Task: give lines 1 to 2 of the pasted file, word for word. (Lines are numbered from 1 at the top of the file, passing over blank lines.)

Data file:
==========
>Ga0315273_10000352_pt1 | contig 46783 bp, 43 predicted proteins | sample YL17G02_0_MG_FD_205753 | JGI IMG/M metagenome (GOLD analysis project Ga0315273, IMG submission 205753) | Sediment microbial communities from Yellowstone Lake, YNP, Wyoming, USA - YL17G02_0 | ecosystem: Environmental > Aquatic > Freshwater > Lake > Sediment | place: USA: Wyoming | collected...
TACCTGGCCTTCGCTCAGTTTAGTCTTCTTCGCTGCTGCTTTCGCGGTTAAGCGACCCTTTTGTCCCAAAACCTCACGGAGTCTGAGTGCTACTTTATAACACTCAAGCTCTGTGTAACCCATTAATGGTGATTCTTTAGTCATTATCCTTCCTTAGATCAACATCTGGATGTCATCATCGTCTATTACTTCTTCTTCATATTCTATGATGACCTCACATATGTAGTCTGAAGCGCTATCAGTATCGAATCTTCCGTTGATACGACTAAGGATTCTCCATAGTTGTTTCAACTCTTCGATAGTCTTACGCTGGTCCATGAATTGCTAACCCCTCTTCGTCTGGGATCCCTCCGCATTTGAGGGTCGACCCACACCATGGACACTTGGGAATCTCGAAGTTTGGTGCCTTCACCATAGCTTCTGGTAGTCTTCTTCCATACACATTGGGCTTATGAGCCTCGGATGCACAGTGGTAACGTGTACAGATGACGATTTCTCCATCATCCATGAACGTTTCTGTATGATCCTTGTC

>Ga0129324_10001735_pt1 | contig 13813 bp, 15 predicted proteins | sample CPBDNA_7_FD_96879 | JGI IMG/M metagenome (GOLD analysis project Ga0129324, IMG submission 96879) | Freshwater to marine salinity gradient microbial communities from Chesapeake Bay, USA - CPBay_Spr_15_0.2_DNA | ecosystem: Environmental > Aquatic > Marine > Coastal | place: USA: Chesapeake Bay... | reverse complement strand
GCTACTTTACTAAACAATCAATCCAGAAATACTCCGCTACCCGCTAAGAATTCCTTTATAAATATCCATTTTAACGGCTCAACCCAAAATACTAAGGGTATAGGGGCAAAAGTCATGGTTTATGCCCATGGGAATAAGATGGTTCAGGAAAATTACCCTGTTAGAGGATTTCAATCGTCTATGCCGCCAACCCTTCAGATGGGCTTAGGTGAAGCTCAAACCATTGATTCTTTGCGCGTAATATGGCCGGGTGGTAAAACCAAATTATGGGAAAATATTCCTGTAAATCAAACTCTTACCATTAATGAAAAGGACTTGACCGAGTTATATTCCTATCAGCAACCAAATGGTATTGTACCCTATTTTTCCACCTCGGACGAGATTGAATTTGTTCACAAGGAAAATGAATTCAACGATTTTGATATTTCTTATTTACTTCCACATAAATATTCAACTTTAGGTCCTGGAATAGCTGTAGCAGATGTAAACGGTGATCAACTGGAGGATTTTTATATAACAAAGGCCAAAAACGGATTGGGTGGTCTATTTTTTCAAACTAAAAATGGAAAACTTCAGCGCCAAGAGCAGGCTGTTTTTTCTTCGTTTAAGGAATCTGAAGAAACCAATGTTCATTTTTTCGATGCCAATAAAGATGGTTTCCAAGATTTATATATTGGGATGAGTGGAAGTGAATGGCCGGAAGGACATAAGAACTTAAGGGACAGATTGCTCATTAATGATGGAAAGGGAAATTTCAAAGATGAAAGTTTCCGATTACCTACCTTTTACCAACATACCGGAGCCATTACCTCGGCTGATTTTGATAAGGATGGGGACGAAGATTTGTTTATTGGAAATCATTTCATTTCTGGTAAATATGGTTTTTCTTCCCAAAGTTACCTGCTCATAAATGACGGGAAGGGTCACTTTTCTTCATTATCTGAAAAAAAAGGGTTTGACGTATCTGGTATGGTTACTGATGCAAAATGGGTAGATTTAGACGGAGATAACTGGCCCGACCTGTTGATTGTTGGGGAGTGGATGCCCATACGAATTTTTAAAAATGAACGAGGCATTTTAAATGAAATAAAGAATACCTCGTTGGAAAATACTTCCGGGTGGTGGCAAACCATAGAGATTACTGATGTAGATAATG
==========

>Ga0315273_10000352_pt1 | contig 46783 bp, 43 predicted proteins | sample YL17G02_0_MG_FD_205753 | JGI IMG/M metagenome (GOLD analysis project Ga0315273, IMG submission 205753) | Sediment microbial communities from Yellowstone Lake, YNP, Wyoming, USA - YL17G02_0 | ecosystem: Environmental > Aquatic > Freshwater > Lake > Sediment | place: USA: Wyoming | collected...
TACCTGGCCTTCGCTCAGTTTAGTCTTCTTCGCTGCTGCTTTCGCGGTTAAGCGACCCTTTTGTCCCAAAACCTCACGGAGTCTGAGTGCTACTTTATAACACTCAAGCTCTGTGTAACCCATTAATGGTGATTCTTTAGTCATTATCCTTCCTTAGATCAACATCTGGATGTCATCATCGTCTATTACTTCTTCTTCATATTCTATGATGACCTCACATATGTAGTCTGAAGCGCTATCAGTATCGAATCTTCCGTTGATACGACTAAGGATTCTCCATAGTTGTTTCAACTCTTCGATAGTCTTACGCTGGTCCATGAATTGCTAACCCCTCTTCGTCTGGGATCCCTCCGCATTTGAGGGTCGACCCACACCATGGACACTTGGGAATCTCGAAGTTTGGTGCCTTCACCATAGCTTCTGGTAGTCTTCTTCCATACACATTGGGCTTATGAGCCTCGGATGCACAGTGGTAACGTGTACAGATGACGATTTCTCCATCATCCATGAACGTTTCTGTATGATCCTTGTC